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On top of that, the mountain top overlooks the beautiful town of Berastagi.

Mount Sibayak, Berastagi, Medan

These beautiful photos have to be fetched from Nachelle Homestay’s Facebook page as I didn’t get to visit this site. Abdy always takes awesome photos by the way.

2. Catch Mount Sinabung erupt

If you’re lucky, that is.

Situated not far away from Mount Sibayak, Mount Sinabung has experienced several eruptions in the recent years, including ones in August 2010, September and November 2013, January, February, and October 2014, as well as the latest one on 3 January 2015.

In the photos below, also taken from Nachelle Homestay’s FB page, you can see ash being spewed thousands of meters into the sky as the volcano erupts.

Mount Sinabung, Berastagi, Medan

Mount Sinabung, Berastagi, Medan

I believe Abdy took these photos from the top of his guest house (it’s a four-storey building if I remember correctly) and trust me, it has an amazing view of Mount Sinabung and its surrounding!

 3. Climb Gundaling Hill

If you don’t feel like hiking a mountain, and want a relatively more relaxing “adventure”, then this hill is for you. The Gundaling Hill is situated within the vicinity of the Berastagi town and the site is accessible by angkot (mini passenger van) or foot.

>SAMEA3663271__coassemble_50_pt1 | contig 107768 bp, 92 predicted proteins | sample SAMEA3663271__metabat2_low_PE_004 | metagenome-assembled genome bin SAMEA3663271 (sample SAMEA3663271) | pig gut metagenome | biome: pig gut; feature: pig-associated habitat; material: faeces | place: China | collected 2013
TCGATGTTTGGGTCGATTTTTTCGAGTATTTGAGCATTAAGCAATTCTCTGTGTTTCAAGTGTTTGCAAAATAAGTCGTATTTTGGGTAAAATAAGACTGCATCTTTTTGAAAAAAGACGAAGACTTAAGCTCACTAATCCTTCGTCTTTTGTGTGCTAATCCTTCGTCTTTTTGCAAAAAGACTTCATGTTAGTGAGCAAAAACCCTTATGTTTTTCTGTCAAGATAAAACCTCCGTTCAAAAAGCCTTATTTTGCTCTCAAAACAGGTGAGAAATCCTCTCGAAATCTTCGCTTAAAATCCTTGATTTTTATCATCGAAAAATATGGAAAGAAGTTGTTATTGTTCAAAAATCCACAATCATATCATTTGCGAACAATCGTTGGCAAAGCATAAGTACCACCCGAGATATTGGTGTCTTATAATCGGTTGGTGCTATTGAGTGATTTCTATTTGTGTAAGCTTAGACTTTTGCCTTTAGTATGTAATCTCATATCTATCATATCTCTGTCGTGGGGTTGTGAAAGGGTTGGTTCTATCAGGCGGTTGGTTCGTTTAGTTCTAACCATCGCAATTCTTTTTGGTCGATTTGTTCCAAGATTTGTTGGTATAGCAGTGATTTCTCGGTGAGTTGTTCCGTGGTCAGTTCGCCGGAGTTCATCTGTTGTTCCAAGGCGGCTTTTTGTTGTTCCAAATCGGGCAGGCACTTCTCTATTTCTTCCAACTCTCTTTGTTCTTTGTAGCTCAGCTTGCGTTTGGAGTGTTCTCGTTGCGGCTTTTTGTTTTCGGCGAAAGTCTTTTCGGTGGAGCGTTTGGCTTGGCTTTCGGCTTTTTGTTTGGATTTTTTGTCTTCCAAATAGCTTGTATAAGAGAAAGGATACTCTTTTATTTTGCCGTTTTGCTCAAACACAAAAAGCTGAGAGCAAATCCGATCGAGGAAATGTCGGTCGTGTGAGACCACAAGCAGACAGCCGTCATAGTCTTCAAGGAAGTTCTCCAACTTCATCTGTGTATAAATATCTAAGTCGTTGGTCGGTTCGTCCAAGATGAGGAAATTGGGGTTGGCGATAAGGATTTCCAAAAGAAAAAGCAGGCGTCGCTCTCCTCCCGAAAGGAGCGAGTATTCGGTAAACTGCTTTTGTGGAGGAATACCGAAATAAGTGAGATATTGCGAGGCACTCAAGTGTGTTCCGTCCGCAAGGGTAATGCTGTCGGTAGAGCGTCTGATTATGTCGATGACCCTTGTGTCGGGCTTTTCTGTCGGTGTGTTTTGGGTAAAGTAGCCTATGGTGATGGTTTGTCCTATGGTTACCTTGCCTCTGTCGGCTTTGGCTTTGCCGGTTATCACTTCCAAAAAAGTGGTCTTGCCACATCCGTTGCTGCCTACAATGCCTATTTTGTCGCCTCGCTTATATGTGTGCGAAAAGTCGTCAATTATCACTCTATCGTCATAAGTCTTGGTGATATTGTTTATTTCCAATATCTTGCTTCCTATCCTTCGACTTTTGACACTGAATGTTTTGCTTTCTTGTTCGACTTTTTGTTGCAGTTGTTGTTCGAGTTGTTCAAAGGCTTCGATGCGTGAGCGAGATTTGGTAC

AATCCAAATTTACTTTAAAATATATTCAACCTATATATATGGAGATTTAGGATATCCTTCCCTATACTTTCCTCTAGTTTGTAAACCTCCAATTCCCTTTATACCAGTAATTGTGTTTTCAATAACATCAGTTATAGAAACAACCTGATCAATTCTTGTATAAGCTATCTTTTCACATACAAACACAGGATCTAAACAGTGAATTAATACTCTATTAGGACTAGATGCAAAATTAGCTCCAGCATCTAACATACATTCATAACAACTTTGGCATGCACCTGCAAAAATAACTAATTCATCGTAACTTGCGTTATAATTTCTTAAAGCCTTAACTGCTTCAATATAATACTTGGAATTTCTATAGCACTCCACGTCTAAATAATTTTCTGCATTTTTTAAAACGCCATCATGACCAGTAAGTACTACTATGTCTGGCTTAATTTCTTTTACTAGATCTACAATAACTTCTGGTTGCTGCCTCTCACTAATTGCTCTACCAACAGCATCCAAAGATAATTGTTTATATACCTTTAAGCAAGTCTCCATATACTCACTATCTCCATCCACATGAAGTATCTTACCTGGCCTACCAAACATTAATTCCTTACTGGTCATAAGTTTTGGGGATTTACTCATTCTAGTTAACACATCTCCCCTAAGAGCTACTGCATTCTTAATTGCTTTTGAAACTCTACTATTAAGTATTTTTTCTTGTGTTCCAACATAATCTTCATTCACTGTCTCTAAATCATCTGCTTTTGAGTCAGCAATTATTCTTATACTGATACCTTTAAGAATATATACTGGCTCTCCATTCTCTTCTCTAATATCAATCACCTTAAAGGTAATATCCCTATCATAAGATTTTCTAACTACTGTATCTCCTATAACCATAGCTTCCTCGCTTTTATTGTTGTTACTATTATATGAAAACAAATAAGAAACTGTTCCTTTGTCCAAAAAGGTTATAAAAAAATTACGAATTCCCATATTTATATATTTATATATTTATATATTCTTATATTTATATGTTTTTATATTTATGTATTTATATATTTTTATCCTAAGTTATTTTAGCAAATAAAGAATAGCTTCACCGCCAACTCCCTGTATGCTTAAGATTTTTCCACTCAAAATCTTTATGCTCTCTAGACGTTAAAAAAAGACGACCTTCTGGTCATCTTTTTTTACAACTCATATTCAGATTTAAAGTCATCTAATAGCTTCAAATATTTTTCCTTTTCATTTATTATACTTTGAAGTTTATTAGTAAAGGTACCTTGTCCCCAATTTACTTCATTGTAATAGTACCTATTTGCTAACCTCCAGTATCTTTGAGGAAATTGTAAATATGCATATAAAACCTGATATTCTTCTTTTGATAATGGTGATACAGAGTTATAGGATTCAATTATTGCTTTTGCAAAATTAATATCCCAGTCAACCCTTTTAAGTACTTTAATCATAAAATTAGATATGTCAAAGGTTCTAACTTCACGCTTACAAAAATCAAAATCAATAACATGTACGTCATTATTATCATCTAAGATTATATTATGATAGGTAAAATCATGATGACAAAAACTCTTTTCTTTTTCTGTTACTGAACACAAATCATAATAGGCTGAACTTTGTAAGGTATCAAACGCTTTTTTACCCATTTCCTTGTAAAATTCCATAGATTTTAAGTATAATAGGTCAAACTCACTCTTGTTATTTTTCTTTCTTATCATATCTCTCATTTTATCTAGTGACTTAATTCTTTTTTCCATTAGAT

Gundaling Hill, Berastagi, Medan

It took me about an hour to reach the top. But the reason why it took me this long was because I kept stopping along the way to enjoy the view and take some photos. I also visited a few churches and viharas (Buddhist temples) at the foothill.

Gundaling Hill, Berastagi, Medan

At the top of the Gundaling Hill is a recreational park with covered tents conveniently available for rental if you want a picnic. The downside is that there are mosquitoes and other insects, so bringing some insect repellent would help.

I texted my father from atop the Gundaling Hill and told him if I had more time, I wouldn’t mind napping there for two hours. I was feeling utmostly relaxed and at peace.

Gundaling Hill, Berastagi, Medan

The Gundaling Hill overlooks the picturesque Mount Sinabung and its surrounding. If you manage to catch this active volcano erupt before your eyes, I’m sure the view will be a spectacular and unforgettable one.